We love Christmas! Cold weather, mince pies, winter walks and lots of time spent with family and friends. It’s a happy season, with presents and decorated trees and lots of tasty food. It can also be a season that produces an awful lot of waste and uses a lot of energy.
Happily, there are plenty of easy things you can do to make your Christmas more sustainable, better for the environment and less expensive, while still maintaining the true spirit of Christmas – fun, love, support and helping people.
1. Get your Christmas tree from a sustainable source
Make sure you and your family get your Christmas tree from a sustainable source, which means from a forest that’s well managed. The Forestry Commission is selling Christmas trees from it’s own managed woodlands, and they’ll even give you a small Christmas tree that you can plant yourself, so you can replace the tree that’s been cut down for you with a new baby one.
Of course, most Christmas trees are cut trees, but you can get trees that are grown in pots which you can then plant or keep watered and use again next year – though don’t forget they might get too big to bring indoors! Or choose an artificial tree, which you can use year after year.
An even more brilliant idea available in some parts of the UK is Christmas tree rental – you just hire the tree over Christmas!
2. Make sure your lights are low energy LEDs
Most Christmas lights these days are LEDs, which generate lots of light while using hardly any energy. If your fairy lights are pretty old, it might be time to invest in some new ones!
While the lights might be pretty, don’t forget to turn them off overnight when everyone has gone to bed, and all the other lights too – you’ll save energy and money.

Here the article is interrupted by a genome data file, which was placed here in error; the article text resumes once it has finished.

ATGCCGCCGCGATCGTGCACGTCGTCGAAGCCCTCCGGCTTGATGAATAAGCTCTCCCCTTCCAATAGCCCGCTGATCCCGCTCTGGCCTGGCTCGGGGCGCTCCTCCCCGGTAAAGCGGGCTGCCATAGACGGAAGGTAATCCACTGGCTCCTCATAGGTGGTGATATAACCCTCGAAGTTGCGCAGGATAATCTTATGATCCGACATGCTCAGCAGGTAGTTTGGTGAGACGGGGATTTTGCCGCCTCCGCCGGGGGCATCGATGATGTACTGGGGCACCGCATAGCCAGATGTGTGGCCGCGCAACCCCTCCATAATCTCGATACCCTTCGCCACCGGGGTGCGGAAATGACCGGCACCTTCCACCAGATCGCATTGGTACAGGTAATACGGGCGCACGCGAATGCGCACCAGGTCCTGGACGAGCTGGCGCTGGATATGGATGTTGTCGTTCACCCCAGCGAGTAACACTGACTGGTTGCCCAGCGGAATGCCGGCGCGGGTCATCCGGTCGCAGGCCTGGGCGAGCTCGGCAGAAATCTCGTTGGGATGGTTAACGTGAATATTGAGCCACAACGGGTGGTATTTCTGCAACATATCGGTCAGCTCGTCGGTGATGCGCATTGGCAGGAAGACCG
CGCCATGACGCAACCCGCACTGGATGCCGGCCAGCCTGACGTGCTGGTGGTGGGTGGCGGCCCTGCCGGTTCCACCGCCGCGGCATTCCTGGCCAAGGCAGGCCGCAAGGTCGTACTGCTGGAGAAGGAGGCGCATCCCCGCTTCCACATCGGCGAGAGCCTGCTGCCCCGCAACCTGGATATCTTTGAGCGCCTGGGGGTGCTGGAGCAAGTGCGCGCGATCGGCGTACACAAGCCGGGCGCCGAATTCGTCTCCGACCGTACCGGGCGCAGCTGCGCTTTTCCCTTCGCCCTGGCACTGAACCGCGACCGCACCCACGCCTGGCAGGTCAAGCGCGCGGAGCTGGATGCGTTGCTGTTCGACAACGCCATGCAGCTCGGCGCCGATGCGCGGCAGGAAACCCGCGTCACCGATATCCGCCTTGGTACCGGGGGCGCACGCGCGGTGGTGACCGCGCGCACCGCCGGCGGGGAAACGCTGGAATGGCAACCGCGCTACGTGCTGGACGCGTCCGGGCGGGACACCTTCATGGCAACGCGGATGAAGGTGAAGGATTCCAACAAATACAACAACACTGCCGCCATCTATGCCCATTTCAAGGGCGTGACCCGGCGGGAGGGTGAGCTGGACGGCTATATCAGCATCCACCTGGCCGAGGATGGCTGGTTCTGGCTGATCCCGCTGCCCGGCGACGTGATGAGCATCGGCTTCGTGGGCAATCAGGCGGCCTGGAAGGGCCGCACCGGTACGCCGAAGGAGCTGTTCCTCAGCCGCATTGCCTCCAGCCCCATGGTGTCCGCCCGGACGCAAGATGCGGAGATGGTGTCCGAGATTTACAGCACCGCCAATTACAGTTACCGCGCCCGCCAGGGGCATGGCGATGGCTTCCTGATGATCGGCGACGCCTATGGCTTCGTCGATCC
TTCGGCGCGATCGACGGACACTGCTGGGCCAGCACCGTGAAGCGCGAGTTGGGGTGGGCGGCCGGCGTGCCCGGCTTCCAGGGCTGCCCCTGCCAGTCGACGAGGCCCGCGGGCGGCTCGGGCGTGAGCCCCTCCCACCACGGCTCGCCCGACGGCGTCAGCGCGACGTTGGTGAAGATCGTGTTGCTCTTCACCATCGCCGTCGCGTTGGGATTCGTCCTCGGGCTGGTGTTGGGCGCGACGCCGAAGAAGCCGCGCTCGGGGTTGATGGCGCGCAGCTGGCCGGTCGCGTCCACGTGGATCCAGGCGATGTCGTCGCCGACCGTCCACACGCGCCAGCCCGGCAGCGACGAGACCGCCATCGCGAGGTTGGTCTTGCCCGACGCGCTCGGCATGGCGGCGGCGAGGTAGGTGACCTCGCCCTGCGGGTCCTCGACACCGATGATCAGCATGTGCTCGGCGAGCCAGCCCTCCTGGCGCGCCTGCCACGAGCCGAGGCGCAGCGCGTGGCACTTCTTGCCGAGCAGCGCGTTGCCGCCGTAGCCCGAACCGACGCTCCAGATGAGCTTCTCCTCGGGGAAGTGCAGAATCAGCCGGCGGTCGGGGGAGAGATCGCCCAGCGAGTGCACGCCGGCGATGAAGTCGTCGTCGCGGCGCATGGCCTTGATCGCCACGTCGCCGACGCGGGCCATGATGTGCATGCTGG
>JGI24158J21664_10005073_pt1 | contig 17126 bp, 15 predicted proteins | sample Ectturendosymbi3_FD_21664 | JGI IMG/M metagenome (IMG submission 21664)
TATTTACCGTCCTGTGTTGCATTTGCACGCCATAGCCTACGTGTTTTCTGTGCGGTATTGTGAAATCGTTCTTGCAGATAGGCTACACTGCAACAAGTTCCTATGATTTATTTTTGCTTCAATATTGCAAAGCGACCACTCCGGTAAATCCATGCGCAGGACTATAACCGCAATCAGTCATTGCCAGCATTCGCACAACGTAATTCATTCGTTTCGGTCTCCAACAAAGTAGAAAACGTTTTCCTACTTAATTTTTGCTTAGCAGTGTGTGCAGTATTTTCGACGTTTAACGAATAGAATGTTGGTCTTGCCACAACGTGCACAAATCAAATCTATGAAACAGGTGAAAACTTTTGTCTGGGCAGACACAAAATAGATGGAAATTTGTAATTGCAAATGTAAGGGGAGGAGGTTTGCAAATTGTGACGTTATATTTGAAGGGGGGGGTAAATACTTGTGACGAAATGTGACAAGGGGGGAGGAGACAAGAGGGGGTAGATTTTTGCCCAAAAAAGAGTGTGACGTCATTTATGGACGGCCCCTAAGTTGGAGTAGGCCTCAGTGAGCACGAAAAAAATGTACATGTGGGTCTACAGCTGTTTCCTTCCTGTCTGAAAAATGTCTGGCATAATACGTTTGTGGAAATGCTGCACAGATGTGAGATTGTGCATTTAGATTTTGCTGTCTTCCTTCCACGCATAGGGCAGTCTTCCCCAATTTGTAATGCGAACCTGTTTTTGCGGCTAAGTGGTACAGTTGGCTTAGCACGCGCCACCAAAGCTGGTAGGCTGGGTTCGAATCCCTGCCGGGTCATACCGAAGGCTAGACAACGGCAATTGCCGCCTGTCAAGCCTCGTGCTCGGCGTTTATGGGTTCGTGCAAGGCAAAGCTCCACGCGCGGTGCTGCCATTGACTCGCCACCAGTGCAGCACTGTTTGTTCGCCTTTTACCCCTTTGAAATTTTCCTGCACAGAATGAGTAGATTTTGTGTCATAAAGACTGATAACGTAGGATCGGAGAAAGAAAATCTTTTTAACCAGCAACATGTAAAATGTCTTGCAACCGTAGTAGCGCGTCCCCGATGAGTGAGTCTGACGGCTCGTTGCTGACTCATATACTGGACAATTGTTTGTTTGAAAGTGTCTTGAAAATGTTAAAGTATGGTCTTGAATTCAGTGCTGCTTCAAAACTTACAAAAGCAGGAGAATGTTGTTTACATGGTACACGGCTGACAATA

3. Shop local for your Christmas food
You can reduce the impact of your Christmas by shopping local for your food and reducing the food miles used to bring it from a farm to your dinner table. The fewer food miles, the less carbon emissions generated to transport the food – and you’ll also be supporting local businesses and local farmers.
Opt to go plant-based too, as producing fruit and vegetables has less impact on the environment than producing meat, and also means no animals are harmed.
4. Use recycled wrapping paper or an alternative
Bright coloured paper covering mystery boxes and packages under the tree on Christmas morning is one of our favourite sights – so how do you make this more sustainable? Opt for paper made from sustainable or recycled sources, or choose something like a bag which can be re-used by the recipient.
5. Opt for charity Christmas cards
Millions of pounds are raised each year for good causes by the purchase of charity Christmas cards, and most charities will have some on sale so you can find a cause you support and send seasons greetings at the same time. Don’t forget to recycle the cards afterwards.
If you want to reduce your carbon footprint further, how about sending electronic Christmas greetings, rather than actual cards?
6. Don’t forget to recycle!
While ripping off the wrapping on presents can be fun, and we know there’s a lot of packaging that comes with Christmas – not to mention all those glass bottles, tin cans and plastic containers – so make sure you recycle! Many places will have special Christmas collections so you won’t have mess lying around your house for ages, and sorting out what’s recyclable and what’s not isn’t a hard task. In fact, you can make it fun!
Check the collection times from your local council, and also make sure you’ve sorted out only what they can collect and recycle. While glass, tin cans and paper/cardboard are recycled most places, not every
7. Make your own sustainable decorations and presents!
When it comes to making your home look festive, there are loads of beautiful things you can make using things you find in the natural world and bits and pieces of things recycled at home.